A wealth of research shows the importance of a quick movement or an embodied practice to stimulate the brain. We are all jumping from meeting to meeting where we have to stay seated in the same position. They say sitting is the new smoking. It’s not only bad for our bodies… it makes it harder to focus and engage with the content. Regular physical breaks are important.
Ways to invite movement online:
- Facilitate active energizing activities that encourage participants to move their bodies. You’d be surprised how many great energizers can translate in the virtual space. Don’t be afraid of looking silly, your participants will thank you for the body-mind break later!
- Lead regular group stretches throughout the session.
- Ask participants to stand up / sit down for quizzes and polls.
- Ask participants to bring materials to the camera/ workspace to gain a few minutes standing up, walking around, getting refreshed and refocused
5. Use Your Surroundings
I don’t believe that virtual meetings are better than in-person ones (and am still very skeptical when trainers claim so). However, one of the greatest advantages we have in the online learning space is this amazing window into the personal lives of our colleagues and participants!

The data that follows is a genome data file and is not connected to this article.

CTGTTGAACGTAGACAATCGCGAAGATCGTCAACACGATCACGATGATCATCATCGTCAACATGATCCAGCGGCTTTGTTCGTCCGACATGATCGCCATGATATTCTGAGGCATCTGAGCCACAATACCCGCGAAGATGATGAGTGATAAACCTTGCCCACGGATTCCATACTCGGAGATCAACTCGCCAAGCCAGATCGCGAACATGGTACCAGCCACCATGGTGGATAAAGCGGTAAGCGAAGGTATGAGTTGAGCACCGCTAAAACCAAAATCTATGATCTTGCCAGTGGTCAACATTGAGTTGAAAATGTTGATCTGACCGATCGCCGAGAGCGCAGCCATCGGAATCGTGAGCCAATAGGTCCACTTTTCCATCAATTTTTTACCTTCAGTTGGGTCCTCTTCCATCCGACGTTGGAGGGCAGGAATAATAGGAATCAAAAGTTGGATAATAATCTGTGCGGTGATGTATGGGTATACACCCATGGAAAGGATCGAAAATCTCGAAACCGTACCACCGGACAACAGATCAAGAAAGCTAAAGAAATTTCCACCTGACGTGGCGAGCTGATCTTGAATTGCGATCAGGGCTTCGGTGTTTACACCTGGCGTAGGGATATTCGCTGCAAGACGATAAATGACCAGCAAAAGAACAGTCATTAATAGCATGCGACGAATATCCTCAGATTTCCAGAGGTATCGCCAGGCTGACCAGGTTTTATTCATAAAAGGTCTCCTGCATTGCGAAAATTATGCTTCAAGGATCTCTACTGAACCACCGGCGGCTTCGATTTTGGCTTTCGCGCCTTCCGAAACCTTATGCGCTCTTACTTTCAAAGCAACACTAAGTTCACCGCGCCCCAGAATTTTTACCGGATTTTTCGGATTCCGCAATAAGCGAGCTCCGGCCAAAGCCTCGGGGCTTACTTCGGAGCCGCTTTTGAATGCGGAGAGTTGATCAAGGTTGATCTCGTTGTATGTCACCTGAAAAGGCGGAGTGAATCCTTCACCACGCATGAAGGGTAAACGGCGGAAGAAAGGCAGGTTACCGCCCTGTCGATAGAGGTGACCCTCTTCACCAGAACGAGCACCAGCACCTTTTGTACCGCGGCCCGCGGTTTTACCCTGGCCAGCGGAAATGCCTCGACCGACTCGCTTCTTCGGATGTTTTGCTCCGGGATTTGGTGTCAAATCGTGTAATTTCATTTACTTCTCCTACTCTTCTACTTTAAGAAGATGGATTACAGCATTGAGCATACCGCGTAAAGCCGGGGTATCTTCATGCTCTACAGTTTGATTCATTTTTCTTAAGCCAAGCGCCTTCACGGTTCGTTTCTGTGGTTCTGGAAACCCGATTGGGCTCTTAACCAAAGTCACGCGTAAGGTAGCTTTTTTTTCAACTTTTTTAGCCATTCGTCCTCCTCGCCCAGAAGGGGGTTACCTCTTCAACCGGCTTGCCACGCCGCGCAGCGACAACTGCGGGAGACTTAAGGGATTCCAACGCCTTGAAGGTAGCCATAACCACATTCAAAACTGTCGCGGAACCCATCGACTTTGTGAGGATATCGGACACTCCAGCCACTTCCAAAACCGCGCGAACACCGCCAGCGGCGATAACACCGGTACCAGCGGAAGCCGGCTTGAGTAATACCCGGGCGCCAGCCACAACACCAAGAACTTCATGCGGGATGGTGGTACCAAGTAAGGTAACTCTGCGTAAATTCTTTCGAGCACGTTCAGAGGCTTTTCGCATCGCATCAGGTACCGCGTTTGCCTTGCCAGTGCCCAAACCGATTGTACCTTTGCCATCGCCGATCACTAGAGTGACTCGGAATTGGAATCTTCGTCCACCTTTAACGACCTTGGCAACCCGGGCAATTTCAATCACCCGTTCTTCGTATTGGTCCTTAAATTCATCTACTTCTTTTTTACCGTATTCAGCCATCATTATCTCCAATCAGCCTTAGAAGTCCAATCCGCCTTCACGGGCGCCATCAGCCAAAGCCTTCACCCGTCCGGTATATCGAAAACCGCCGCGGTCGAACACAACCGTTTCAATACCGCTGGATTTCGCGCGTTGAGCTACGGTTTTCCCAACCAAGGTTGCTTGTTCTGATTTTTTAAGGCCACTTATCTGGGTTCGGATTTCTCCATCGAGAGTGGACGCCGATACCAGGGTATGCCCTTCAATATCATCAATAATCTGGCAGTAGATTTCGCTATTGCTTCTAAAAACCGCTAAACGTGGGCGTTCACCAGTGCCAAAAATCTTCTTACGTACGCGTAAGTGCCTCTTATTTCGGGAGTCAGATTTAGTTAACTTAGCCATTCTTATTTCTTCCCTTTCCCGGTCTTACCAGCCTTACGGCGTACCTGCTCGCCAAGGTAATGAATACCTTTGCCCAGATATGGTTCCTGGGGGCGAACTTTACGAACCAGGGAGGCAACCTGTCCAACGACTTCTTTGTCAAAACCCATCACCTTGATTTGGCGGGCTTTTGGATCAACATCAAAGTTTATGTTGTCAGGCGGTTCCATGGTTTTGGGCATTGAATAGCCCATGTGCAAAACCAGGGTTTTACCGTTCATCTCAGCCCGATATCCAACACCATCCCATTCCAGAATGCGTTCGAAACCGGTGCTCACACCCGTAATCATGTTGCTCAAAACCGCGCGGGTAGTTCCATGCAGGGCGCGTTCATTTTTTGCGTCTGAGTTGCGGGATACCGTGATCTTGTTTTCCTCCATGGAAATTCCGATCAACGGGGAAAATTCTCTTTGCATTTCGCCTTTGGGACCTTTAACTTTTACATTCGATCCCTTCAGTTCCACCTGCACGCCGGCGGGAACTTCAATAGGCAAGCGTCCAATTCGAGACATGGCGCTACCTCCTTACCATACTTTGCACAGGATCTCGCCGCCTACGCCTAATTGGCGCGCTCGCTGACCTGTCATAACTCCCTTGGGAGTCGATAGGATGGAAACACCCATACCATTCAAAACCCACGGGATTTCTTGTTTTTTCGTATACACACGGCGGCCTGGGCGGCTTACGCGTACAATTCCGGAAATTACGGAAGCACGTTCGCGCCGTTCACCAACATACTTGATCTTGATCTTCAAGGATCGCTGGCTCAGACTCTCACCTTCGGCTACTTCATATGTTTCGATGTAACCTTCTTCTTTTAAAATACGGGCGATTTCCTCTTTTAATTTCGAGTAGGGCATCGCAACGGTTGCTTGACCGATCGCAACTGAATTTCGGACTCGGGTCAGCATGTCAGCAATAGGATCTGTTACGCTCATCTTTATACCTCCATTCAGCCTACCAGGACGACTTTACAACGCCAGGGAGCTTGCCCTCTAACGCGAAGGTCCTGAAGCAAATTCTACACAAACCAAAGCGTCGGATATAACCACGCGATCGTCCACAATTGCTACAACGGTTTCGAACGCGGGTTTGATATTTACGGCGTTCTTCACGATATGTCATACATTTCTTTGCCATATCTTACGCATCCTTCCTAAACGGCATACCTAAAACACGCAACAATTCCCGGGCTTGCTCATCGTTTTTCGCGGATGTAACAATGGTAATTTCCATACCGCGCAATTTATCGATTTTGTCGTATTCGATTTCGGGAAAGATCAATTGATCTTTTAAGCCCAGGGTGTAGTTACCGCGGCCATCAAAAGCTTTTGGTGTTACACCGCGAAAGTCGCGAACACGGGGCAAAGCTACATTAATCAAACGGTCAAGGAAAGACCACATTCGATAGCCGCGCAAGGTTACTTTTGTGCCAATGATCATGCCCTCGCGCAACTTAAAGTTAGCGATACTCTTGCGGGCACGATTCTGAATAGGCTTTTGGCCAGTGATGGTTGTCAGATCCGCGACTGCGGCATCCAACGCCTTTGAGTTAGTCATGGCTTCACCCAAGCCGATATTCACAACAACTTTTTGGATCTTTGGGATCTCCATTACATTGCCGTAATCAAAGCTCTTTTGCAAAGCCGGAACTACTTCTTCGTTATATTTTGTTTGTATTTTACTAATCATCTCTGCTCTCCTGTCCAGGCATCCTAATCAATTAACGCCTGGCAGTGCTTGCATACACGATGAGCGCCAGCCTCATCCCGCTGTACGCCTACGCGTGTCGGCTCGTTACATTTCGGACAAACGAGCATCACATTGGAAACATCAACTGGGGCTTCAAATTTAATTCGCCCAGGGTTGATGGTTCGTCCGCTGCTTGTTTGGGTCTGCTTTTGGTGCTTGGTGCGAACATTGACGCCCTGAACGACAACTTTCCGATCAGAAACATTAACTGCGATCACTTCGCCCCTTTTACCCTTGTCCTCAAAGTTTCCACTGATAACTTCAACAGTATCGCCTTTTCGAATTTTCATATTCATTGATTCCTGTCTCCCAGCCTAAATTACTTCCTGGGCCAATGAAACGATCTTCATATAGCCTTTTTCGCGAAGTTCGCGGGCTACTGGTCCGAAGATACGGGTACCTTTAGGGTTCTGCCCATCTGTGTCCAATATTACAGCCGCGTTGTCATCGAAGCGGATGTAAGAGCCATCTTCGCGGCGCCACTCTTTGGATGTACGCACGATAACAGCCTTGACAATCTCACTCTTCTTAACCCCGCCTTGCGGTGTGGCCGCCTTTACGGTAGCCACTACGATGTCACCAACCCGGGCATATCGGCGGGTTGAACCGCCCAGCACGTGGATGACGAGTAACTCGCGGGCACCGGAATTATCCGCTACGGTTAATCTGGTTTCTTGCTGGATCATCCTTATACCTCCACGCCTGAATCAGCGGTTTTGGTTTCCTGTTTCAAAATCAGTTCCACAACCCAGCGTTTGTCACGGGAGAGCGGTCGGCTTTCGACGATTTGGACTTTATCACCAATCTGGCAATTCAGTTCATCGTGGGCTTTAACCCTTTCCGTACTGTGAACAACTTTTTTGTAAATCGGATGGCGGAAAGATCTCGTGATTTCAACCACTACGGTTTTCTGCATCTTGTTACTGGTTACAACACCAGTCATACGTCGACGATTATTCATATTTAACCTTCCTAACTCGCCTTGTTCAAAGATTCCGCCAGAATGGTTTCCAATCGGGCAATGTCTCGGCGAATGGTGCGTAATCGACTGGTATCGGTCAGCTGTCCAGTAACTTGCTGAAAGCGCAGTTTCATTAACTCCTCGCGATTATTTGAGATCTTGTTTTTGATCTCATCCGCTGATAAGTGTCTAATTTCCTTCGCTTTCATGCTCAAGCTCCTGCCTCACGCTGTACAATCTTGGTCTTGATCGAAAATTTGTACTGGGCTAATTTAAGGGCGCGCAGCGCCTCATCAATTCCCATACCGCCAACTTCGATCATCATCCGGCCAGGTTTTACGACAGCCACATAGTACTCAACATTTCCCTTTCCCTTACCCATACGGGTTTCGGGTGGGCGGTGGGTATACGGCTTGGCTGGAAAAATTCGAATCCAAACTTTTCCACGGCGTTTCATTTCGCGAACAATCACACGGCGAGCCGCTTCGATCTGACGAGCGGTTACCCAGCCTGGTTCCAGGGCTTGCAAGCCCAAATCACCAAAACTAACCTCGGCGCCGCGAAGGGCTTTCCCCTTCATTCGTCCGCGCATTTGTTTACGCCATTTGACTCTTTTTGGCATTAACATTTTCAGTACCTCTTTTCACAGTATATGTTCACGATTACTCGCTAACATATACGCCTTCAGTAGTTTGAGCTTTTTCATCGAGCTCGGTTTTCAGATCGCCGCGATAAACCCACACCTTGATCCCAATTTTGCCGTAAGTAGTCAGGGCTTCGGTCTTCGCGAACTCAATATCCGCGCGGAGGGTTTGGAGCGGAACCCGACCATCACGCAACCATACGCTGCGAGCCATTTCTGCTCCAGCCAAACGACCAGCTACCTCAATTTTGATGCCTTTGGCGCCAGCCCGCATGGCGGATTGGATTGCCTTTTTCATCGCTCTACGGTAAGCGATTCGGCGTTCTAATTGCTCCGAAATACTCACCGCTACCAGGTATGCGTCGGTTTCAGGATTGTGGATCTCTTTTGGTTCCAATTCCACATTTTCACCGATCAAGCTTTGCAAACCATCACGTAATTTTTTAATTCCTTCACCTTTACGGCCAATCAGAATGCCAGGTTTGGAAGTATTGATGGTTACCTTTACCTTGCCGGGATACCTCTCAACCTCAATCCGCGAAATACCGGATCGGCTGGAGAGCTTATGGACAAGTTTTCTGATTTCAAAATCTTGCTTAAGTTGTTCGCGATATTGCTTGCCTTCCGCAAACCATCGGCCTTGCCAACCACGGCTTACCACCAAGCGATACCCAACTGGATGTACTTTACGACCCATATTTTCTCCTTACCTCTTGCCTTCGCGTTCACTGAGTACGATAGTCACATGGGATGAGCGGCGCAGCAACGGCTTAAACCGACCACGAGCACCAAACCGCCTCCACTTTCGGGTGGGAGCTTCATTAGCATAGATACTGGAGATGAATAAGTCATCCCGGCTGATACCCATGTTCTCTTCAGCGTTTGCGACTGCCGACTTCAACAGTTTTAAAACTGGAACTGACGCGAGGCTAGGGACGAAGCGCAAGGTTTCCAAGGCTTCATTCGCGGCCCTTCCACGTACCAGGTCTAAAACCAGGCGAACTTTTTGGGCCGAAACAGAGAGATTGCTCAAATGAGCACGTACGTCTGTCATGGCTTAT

The Zoom square acts as a window into the “behind the scenes” personal lives that we would never usually get to see if we met together in a white-walled training room. Many people like to use virtual backgrounds but why not use this square to our advantage? If done correctly, the results can prove to be truly connecting!
Ways to use the surrounding:
- Scavenger Hunt Activities: Participants bring objects from their surroundings to show on the camera. It’s always fun to ask for fluffy or loved objects, which usually results in pets and partners making a cameo appearance!